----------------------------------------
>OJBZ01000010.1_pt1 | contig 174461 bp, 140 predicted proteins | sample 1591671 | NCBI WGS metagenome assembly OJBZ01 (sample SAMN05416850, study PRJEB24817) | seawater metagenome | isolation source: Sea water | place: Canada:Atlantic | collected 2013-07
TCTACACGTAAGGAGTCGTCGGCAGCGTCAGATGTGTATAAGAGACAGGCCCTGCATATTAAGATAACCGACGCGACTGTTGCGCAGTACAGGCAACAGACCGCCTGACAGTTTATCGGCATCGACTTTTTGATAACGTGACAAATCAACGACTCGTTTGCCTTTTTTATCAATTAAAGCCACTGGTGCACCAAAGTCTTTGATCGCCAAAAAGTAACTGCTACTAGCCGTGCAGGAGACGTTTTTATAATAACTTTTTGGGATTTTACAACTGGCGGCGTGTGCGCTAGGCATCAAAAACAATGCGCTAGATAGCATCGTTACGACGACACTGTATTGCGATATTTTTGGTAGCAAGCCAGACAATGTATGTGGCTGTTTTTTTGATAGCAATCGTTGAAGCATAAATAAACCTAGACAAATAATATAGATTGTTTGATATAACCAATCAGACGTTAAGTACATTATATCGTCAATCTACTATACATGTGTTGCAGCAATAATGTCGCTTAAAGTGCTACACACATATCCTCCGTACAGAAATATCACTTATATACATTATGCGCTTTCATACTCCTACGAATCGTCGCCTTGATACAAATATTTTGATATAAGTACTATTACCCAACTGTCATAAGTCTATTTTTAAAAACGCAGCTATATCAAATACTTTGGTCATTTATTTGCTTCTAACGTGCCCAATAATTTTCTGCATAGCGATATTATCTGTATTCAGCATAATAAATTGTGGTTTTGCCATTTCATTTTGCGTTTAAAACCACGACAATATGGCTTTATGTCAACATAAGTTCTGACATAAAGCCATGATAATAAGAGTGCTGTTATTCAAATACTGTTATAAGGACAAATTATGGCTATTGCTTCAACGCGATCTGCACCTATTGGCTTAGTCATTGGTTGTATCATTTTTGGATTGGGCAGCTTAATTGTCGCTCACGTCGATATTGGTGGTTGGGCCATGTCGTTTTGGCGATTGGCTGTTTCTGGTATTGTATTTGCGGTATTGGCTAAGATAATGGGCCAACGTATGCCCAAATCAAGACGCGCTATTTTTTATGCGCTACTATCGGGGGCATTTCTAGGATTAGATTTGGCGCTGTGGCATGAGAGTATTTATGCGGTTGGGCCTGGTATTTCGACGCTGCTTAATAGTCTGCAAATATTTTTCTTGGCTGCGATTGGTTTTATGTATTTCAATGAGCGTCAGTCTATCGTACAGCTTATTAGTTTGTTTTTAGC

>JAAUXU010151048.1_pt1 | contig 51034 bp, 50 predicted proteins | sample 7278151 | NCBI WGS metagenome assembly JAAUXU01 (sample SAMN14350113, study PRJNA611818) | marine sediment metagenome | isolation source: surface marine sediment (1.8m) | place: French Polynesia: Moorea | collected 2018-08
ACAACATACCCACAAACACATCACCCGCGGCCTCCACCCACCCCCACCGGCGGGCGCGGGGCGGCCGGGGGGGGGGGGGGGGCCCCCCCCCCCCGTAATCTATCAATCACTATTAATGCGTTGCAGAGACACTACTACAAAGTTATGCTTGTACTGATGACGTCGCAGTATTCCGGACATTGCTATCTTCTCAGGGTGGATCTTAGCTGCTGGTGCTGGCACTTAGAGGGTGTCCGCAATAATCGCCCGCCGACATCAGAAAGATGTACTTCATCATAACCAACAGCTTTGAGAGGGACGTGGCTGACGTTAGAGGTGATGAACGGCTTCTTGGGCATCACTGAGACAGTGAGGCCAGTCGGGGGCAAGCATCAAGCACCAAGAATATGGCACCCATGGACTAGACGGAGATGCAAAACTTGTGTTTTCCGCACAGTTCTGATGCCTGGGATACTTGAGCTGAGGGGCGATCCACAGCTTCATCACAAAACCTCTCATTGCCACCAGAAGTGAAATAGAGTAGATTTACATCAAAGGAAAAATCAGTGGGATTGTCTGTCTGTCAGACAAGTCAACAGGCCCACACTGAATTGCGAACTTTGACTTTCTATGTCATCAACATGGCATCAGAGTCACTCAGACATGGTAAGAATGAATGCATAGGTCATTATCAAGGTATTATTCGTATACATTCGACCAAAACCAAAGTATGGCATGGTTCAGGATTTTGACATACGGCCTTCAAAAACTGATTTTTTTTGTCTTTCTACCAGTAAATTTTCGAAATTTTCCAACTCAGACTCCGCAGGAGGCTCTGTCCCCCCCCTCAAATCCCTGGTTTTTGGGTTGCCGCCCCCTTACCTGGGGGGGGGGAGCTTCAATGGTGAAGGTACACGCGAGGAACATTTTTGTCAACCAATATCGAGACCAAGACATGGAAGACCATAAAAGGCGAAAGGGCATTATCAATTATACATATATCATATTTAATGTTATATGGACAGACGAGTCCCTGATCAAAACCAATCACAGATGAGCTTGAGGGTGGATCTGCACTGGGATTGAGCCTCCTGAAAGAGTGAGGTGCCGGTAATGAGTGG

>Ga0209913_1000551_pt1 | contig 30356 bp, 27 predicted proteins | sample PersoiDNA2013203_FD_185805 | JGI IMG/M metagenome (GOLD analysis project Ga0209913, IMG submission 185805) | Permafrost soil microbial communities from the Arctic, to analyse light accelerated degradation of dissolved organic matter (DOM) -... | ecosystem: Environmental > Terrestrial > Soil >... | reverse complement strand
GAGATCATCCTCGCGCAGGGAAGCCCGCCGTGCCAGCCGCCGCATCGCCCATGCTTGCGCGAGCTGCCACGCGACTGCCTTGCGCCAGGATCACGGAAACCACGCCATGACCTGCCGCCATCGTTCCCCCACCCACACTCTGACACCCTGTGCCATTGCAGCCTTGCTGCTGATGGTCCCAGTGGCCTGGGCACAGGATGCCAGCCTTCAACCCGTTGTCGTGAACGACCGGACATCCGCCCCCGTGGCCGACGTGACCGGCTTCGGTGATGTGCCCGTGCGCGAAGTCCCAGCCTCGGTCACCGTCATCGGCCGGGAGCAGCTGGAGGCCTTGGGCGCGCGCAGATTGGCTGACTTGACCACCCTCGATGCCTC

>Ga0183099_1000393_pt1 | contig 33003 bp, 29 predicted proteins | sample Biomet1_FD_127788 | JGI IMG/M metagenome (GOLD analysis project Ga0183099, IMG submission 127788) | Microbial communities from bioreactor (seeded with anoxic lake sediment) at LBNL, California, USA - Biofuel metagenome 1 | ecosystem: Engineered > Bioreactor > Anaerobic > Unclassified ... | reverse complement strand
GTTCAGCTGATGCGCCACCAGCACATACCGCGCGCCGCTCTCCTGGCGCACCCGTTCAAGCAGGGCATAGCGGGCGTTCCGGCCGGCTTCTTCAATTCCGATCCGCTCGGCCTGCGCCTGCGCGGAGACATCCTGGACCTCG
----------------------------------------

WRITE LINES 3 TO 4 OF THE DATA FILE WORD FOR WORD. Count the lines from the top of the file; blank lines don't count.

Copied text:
>JAAUXU010151048.1_pt1 | contig 51034 bp, 50 predicted proteins | sample 7278151 | NCBI WGS metagenome assembly JAAUXU01 (sample SAMN14350113, study PRJNA611818) | marine sediment metagenome | isolation source: surface marine sediment (1.8m) | place: French Polynesia: Moorea | collected 2018-08
ACAACATACCCACAAACACATCACCCGCGGCCTCCACCCACCCCCACCGGCGGGCGCGGGGCGGCCGGGGGGGGGGGGGGGGCCCCCCCCCCCCGTAATCTATCAATCACTATTAATGCGTTGCAGAGACACTACTACAAAGTTATGCTTGTACTGATGACGTCGCAGTATTCCGGACATTGCTATCTTCTCAGGGTGGATCTTAGCTGCTGGTGCTGGCACTTAGAGGGTGTCCGCAATAATCGCCCGCCGACATCAGAAAGATGTACTTCATCATAACCAACAGCTTTGAGAGGGACGTGGCTGACGTTAGAGGTGATGAACGGCTTCTTGGGCATCACTGAGACAGTGAGGCCAGTCGGGGGCAAGCATCAAGCACCAAGAATATGGCACCCATGGACTAGACGGAGATGCAAAACTTGTGTTTTCCGCACAGTTCTGATGCCTGGGATACTTGAGCTGAGGGGCGATCCACAGCTTCATCACAAAACCTCTCATTGCCACCAGAAGTGAAATAGAGTAGATTTACATCAAAGGAAAAATCAGTGGGATTGTCTGTCTGTCAGACAAGTCAACAGGCCCACACTGAATTGCGAACTTTGACTTTCTATGTCATCAACATGGCATCAGAGTCACTCAGACATGGTAAGAATGAATGCATAGGTCATTATCAAGGTATTATTCGTATACATTCGACCAAAACCAAAGTATGGCATGGTTCAGGATTTTGACATACGGCCTTCAAAAACTGATTTTTTTTGTCTTTCTACCAGTAAATTTTCGAAATTTTCCAACTCAGACTCCGCAGGAGGCTCTGTCCCCCCCCTCAAATCCCTGGTTTTTGGGTTGCCGCCCCCTTACCTGGGGGGGGGGAGCTTCAATGGTGAAGGTACACGCGAGGAACATTTTTGTCAACCAATATCGAGACCAAGACATGGAAGACCATAAAAGGCGAAAGGGCATTATCAATTATACATATATCATATTTAATGTTATATGGACAGACGAGTCCCTGATCAAAACCAATCACAGATGAGCTTGAGGGTGGATCTGCACTGGGATTGAGCCTCCTGAAAGAGTGAGGTGCCGGTAATGAGTGG